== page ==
The IUP Journal of English Studies
Translation Across the World: Theory and Praxis

Article Details
Pub. Date : March, 2019
Product Name : The IUP Journal of English Studies
Product Type : Article
Product Code : IJES41903
Author Name : Bijay Kumar Das
Availability : YES
Subject/Domain : English Studies
Download Format : PDF Format
No. of Pages : 9

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Abstract

Translation has variously been described as transfer of meaning, substitution of meaning, carry-over of meaning, regulated transformation, etc. If in the West it is attributed to the second fall of man, meaning loss of common language of mankind, in India, it is taken as new writing. It involves both the processes of reading and writing and is a bilingual activity. The safe and sound definition of translation could be new creation in the target language. The best examples could be the different versions of the Ramayana and the Mahabharata in different regional languages of India based on Valmikis The Ramayana and Vyasas The Mahabharata respectively. The major theories of translation are Polysystem theory of translation propounded by Itamar Even-Zohar and Gideon Toury; Canadian feminist theory of translation by Susan Bassnett, Barbara Godard, and others; Deconstructive theory of translation by Jacques Derrida; and Cannibalistic theories by Haroldo de Campos and Augusto de Campos. The praxis of translation helps the cause of nation-building and moves toward the creation of World Literature, transcending the boundaries of a nation.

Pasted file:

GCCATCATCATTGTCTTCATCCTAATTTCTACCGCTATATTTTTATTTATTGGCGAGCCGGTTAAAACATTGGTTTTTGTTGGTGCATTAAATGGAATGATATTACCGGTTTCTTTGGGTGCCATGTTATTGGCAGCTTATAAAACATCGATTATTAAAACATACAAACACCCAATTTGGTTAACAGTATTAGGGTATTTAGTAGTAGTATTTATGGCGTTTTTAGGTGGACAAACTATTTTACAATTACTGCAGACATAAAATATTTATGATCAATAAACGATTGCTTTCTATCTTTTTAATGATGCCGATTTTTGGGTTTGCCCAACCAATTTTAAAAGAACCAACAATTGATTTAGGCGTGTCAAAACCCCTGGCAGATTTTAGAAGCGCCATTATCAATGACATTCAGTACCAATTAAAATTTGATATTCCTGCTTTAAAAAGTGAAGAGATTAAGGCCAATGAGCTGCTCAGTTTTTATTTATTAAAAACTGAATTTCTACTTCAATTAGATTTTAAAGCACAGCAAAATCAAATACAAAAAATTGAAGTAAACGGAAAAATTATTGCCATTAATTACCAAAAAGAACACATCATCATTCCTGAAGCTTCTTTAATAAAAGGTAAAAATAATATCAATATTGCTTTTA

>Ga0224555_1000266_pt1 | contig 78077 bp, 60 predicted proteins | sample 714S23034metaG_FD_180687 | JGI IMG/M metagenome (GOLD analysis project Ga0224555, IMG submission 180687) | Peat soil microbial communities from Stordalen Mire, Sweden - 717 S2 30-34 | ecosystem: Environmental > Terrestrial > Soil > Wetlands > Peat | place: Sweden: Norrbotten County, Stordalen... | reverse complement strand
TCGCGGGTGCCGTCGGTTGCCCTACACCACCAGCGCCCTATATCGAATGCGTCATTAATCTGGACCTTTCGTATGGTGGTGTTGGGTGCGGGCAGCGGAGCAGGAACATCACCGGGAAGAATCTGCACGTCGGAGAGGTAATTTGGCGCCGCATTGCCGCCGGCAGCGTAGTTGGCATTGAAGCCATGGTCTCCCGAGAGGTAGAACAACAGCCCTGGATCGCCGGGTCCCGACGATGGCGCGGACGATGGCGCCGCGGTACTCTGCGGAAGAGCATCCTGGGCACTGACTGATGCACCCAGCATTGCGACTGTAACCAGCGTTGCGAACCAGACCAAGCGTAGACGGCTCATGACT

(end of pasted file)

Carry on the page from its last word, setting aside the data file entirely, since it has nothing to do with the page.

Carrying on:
Introduction

Translation is an act of rendering a text into another language. It involves both reading and writing in source language and target language respectively. It is a bilingual activity, the origin of which is based on myths. It is presumed that in the beginning, mankind was speaking only one language, as the birds of the species do. But when the Babylonians were building the Tower of Babel, they were utterly confused and one did not understand what the other one was speaking of. Hence, there was the loss of the common language of man, which led to the birth of translation. Translation, in the West, owes its origin to the second fall of man, that is, the loss of a common language. As Pierre Grange (Majumdar 2006, 163) puts it:


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